In Spring of 1970, Charles Darby was feeling ill and decided to stay home when his wife drove with their five children to visit family nearly 7 hours away. On the day that Linda was to return to Hammond, she drove 6 ½ hours with her kids towards home. She was tired of driving, however, and decided to stop and stay at a motel about a half an hour drive away from home. The next morning, she arrived home and learned that her house had burned down the night before. Her husband was dead.

Charles Darby did not die from the mysterious fire, however. He was shot with a shotgun in the abdomen. The medical examiner determined the gun shot to be his cause of death and ruled the death a homicide. Linda Darby became an instant suspect. Why did she drive six and a half hours home only to stop and stay in a motel so close to home? Investigators searched the motel she was staying at and spoke to Linda’s children.

Linda’s daughter told the police that her mother left the hotel for a while that night. She was unsure where her mother went, but claimed her mother swore her to secrecy and threatened her not to tell anyone she had left. The search of the motel produced a value piece of evidence: a shot gun that had been hidden behind a vending machine. While not conclusively proven to be the murder weapon, an expert said it was consistent with the weapon used to kill Charles Darby.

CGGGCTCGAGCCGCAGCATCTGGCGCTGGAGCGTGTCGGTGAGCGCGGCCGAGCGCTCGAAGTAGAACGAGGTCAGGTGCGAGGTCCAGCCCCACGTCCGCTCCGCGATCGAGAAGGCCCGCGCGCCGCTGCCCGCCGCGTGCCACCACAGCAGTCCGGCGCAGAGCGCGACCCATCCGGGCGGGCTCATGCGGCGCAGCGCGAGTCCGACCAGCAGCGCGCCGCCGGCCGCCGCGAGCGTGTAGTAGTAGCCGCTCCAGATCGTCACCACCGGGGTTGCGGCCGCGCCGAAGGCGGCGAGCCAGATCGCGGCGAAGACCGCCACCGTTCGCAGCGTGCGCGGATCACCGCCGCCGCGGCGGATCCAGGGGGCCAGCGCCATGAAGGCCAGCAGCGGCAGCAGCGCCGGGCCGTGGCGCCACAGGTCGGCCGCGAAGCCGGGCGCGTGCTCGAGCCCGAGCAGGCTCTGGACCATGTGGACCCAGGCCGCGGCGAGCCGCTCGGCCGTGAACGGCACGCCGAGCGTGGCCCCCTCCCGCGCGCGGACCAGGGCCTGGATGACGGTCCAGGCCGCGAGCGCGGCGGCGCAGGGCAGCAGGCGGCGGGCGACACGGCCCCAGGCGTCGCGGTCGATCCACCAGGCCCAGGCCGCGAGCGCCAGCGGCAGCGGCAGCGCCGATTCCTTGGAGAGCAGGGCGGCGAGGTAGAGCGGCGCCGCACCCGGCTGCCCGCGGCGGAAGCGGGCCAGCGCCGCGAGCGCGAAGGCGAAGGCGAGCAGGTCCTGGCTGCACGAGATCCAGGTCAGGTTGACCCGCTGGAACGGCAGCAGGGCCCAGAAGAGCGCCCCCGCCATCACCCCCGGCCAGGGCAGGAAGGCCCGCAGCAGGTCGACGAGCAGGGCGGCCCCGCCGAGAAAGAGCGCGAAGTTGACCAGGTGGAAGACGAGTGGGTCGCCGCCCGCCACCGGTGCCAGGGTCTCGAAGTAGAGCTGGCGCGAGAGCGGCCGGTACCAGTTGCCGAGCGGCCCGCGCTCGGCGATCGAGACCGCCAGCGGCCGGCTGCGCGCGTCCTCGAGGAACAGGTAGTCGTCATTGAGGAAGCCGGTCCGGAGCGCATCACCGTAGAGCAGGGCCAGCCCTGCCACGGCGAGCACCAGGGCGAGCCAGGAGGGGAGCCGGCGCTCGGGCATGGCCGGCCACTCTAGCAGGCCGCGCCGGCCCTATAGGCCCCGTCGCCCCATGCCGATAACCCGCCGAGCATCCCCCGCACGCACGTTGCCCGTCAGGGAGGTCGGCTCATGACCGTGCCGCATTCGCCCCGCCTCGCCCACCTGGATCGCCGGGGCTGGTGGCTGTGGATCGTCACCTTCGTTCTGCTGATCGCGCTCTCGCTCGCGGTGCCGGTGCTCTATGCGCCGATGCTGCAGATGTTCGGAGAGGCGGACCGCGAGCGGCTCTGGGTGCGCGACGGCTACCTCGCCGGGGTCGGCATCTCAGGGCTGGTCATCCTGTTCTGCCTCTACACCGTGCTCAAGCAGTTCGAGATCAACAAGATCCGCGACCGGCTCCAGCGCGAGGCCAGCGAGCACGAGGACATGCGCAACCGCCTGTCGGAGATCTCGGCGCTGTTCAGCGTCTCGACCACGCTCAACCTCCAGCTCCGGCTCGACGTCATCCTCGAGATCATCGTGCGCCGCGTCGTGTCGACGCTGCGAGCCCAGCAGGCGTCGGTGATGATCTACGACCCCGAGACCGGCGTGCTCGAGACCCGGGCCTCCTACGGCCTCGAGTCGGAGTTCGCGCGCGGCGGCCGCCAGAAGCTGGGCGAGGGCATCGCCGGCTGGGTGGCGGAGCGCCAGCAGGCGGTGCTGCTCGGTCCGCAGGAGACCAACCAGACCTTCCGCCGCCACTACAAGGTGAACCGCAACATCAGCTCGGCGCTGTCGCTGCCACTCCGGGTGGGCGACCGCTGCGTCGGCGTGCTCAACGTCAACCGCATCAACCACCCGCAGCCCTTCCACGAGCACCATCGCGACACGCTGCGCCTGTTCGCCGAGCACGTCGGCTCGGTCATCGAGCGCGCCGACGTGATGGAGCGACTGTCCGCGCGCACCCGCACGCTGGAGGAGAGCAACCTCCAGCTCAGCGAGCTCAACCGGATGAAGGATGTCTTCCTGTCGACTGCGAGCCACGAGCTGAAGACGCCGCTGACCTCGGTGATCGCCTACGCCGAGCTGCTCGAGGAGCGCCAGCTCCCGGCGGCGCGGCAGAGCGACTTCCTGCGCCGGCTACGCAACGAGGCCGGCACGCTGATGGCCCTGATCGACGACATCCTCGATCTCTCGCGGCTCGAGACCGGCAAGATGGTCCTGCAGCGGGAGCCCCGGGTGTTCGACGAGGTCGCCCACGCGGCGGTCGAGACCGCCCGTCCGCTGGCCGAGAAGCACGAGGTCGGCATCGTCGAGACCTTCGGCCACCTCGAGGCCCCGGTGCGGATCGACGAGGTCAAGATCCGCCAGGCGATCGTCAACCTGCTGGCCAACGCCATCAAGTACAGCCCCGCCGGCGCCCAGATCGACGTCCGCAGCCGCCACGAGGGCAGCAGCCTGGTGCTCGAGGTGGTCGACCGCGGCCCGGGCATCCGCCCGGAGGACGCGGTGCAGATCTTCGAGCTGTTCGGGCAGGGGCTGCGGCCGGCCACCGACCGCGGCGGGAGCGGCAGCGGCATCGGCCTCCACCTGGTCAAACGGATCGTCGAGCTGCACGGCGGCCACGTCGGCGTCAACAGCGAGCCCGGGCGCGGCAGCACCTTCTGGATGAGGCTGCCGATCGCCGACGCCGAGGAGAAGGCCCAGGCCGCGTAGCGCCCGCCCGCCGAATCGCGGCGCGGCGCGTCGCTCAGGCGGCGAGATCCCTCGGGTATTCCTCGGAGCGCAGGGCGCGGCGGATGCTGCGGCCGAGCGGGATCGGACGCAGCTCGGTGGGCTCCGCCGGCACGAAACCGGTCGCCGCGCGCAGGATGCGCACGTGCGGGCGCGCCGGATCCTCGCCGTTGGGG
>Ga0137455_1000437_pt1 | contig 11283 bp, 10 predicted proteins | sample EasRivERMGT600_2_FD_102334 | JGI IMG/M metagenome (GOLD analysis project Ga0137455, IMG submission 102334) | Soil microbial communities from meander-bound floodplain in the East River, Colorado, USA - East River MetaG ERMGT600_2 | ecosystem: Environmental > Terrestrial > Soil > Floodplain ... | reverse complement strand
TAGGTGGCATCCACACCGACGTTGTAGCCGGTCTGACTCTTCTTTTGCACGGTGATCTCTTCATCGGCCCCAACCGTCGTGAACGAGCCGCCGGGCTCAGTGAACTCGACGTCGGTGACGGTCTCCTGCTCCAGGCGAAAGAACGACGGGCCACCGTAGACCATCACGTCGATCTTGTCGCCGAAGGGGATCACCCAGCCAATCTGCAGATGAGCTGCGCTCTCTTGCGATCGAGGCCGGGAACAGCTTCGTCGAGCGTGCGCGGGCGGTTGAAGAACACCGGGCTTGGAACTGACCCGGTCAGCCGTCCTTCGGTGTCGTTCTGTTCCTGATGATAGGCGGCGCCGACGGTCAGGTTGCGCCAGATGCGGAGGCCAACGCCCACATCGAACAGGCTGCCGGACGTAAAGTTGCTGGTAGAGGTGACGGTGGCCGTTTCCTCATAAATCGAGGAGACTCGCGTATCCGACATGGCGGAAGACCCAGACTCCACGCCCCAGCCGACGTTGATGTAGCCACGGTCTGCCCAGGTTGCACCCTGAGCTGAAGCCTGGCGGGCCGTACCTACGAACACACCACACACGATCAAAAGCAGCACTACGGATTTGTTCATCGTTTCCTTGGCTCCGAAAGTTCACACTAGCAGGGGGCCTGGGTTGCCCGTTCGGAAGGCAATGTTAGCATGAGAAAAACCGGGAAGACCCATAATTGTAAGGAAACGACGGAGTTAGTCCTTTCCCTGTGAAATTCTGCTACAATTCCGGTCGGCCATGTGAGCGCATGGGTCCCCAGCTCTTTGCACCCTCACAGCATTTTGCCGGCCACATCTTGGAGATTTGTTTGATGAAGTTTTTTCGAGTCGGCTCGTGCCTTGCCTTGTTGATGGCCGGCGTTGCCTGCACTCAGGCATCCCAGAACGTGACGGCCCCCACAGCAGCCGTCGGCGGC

Next, authorities spoke with gas station attendants at a local station. They claimed a woman matching Linda’s description came in the night of the murder and bought two gas cans worth of gasoline. They later picked Linda out of a line up as the customer purchasing the gasoline. Police believed that she lit the fire.

This next piece of evidence seems a little shaky, but none-the-less was part of the case. Tire tracks at the Darby home were found and so police asked a tire salesman to compare them to Linda Darby’s tires. He found them to be consistent. I am not sure a tire salesman qualifies as an expert in forensic tire tracks or that this evidence is meaningful anyway as Linda lived in that home and so her vehicle was obviously there at some point.